I remember going to Old Jerusalem and the mount of Olives, saying the Lord’s Prayer while everyone around me prayed in some strange language, walking to the garden with the church where we lost Jacob, our tour guide from Israel, reading the passages from the Bible while looking at historical sights, eating pizza and shawarma, a native meat dish to the Middle East, while we waited to make a deal with a market man. We then went to Jacob’s house in the Christian sector and bought some locally made pants and bracelets in the market. We saw Jesus’s tomb and prayed at the Western Wall where Jews rocked back and forth while praying. We walked through the mall to find a rabbi in orthodox dress singing Hotel California. The events in Old Jerusalem were topped off by Hershey’s ice cream after a delicious and crowded meal at chakra, in one of Jerusalem’s new malls.


I remember how much I have grown and how much I experienced while I was a Kings Academy .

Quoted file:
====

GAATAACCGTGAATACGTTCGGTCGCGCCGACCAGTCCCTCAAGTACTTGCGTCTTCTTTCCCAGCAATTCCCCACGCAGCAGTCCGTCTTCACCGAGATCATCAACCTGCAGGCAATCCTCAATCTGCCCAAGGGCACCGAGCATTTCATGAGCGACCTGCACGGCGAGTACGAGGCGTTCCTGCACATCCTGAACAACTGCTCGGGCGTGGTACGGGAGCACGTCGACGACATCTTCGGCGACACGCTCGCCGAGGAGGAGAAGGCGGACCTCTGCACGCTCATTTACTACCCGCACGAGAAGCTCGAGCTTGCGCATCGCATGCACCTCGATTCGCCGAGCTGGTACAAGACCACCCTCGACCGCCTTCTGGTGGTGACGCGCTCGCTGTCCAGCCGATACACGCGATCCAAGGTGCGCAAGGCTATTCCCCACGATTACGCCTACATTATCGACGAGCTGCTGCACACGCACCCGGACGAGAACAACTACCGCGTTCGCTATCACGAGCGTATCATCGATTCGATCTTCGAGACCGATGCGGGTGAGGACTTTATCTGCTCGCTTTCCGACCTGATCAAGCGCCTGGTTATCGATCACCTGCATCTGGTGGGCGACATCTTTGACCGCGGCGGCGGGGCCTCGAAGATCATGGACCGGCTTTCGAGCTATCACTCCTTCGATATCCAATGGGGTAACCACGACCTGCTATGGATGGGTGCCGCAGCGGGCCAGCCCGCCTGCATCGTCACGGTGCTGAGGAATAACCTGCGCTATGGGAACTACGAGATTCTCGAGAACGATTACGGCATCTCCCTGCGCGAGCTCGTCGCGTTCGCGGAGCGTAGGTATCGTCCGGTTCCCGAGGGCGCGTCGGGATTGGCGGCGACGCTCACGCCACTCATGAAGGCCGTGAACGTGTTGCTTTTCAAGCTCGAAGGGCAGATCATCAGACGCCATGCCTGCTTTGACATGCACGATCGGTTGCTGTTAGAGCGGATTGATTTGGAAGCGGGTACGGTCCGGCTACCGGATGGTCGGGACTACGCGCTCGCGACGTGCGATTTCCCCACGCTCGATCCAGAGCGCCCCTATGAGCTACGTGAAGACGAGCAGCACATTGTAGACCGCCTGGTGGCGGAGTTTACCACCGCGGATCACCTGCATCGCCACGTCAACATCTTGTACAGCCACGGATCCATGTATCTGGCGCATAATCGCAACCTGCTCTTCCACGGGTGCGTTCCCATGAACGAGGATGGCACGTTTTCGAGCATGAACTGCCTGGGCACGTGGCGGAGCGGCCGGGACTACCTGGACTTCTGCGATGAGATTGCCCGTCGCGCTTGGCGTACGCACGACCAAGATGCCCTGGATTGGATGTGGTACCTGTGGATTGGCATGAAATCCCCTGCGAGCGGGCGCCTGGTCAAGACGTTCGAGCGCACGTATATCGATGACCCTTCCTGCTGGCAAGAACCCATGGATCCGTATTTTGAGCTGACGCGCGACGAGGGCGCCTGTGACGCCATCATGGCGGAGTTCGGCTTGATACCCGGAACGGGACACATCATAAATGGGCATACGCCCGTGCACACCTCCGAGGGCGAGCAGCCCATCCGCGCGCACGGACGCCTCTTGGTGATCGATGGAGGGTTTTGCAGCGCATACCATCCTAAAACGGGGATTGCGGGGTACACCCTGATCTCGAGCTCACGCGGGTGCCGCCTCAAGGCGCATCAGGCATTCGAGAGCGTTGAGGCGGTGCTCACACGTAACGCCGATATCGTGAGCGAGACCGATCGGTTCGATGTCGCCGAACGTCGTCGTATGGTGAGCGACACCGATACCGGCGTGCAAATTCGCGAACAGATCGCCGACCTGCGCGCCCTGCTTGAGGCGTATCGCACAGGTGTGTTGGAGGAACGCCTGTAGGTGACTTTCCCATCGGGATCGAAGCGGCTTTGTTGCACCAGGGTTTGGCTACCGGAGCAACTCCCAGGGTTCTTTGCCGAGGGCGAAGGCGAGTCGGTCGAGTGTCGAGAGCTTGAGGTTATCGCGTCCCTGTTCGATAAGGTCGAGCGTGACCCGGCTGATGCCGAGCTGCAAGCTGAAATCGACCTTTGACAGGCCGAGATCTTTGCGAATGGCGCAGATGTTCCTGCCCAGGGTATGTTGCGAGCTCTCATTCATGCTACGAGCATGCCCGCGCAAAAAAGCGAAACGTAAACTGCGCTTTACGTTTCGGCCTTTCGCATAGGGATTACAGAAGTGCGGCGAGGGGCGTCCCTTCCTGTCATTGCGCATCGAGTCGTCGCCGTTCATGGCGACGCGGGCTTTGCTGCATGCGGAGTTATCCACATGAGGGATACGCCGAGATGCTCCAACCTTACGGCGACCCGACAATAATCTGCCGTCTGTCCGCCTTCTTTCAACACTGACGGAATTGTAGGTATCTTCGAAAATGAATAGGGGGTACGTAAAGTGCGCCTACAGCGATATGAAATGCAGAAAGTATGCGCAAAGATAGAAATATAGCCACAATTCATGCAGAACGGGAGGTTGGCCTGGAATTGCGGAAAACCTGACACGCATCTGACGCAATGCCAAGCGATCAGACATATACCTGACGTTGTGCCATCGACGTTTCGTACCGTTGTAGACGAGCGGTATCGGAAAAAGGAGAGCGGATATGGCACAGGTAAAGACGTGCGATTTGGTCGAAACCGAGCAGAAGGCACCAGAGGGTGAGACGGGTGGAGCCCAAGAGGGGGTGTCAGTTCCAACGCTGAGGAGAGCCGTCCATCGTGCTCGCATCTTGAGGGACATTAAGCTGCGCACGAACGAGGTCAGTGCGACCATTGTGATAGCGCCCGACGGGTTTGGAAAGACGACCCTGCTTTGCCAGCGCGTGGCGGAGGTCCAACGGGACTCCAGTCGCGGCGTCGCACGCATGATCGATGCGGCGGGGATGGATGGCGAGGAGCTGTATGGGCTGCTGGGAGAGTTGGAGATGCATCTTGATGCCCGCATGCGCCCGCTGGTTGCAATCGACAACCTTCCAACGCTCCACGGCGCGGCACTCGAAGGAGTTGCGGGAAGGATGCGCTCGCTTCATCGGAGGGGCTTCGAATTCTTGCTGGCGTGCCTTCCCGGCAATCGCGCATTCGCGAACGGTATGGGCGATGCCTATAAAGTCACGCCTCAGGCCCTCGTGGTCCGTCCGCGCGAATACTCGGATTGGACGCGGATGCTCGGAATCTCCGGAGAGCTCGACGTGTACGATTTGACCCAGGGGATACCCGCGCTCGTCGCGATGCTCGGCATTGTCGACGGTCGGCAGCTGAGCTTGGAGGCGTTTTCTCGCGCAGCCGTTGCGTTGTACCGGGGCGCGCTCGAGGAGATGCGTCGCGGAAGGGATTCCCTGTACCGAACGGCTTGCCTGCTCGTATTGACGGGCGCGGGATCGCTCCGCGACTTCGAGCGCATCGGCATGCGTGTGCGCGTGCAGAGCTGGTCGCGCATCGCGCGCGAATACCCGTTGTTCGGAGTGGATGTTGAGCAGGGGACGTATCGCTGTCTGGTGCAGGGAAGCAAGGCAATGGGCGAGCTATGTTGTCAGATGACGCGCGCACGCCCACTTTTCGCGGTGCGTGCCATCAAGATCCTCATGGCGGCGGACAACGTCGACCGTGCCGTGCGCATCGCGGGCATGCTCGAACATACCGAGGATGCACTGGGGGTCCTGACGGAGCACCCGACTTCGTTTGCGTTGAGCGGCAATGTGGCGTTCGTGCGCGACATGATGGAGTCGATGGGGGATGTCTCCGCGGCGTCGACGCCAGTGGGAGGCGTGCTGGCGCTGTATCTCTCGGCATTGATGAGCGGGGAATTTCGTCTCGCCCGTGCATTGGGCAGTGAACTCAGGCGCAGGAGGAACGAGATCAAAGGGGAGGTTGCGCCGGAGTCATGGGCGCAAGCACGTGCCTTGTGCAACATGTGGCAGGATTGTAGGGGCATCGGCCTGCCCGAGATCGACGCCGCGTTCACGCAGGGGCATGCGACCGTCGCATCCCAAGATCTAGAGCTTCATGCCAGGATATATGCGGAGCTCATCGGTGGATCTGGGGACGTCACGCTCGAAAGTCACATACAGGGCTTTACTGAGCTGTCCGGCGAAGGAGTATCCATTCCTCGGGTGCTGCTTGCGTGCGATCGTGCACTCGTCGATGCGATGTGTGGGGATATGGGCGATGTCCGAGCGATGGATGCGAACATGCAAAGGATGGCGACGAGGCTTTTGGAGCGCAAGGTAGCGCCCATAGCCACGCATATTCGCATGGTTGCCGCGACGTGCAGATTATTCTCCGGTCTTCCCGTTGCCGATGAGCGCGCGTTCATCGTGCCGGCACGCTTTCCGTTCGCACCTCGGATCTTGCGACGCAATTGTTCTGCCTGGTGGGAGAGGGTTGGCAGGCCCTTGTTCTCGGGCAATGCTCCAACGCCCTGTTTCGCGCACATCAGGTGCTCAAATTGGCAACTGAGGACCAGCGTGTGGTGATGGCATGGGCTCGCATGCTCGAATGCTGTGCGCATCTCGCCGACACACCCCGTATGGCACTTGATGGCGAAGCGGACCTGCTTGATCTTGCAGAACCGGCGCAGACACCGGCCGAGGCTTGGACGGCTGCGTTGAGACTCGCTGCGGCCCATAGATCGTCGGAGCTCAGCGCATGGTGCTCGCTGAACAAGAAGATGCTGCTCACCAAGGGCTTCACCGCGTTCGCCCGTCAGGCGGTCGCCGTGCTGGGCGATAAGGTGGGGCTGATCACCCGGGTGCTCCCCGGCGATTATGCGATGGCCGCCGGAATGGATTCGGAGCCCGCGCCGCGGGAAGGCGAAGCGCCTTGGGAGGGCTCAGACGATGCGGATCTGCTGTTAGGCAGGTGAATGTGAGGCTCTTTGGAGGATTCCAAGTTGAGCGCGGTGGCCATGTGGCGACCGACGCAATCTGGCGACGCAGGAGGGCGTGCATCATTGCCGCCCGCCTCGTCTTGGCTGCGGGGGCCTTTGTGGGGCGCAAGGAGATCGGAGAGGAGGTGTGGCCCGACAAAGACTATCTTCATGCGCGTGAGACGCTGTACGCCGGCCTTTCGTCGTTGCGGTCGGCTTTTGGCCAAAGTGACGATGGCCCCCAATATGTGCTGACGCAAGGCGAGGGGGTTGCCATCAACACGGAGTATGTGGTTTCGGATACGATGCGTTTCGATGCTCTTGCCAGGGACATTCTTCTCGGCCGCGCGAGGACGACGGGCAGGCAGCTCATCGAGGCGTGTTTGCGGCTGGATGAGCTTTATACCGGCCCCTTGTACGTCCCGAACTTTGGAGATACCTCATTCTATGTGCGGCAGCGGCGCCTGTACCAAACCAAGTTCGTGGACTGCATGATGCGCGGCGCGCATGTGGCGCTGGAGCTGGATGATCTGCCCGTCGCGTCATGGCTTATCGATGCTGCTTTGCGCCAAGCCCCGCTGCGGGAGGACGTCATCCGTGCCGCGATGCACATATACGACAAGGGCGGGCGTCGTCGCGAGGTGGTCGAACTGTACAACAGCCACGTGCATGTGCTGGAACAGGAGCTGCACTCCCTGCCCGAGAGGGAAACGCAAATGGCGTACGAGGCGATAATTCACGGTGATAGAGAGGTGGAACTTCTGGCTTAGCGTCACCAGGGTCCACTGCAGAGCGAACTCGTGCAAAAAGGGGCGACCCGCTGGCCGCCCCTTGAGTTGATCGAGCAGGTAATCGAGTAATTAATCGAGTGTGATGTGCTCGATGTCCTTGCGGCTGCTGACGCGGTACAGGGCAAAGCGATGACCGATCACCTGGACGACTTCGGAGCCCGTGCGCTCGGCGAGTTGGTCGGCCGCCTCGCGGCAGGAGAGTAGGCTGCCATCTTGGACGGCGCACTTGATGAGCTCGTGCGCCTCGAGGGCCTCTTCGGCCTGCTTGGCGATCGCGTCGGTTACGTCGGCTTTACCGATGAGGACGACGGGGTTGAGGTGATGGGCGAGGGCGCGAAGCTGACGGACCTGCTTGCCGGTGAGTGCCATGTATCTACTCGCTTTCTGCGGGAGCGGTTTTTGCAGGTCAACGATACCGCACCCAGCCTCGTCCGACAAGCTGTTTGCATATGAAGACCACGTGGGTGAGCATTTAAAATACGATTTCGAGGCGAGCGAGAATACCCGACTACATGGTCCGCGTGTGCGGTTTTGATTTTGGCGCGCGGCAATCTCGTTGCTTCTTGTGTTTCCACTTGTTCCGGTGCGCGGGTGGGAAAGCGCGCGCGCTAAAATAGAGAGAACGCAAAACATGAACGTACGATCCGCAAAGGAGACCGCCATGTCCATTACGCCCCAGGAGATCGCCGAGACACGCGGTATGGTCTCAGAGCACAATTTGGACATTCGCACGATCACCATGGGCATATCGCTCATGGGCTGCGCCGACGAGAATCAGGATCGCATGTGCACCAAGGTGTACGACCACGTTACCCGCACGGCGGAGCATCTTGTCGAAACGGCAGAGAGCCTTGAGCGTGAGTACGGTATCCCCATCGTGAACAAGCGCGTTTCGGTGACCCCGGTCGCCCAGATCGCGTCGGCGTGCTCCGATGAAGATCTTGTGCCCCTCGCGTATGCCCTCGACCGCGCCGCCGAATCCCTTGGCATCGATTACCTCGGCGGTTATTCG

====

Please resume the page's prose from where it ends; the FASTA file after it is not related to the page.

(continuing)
While I was away, I learned so much about Middle Eastern culture, as well as about myself. I had a lot of time to be away from home and the time difference really distanced me from my friends. Though challenging sometimes, I learned to become a self-problem solver with no friends or parents to protect me. I had cool experiences and felt at home there. I have many new “friends for life” now thanks to this experience and I had so much fun learning and embracing Middle Eastern culture. The many different people, places and overall culture were very new and exciting to learn about. I made this journey and highly recommend it. So many great things happened and new experiences have changed my views tremendously about my Charlotte community understanding all the things that need to change and stay the same, and the world as a whole. All in all, this trip showed me a whole new world, how to be comfortable with being uncomfortable and how much fun anyone can have, anywhere.

My Experiences at SYA Spain

By: Margaret B. ('19)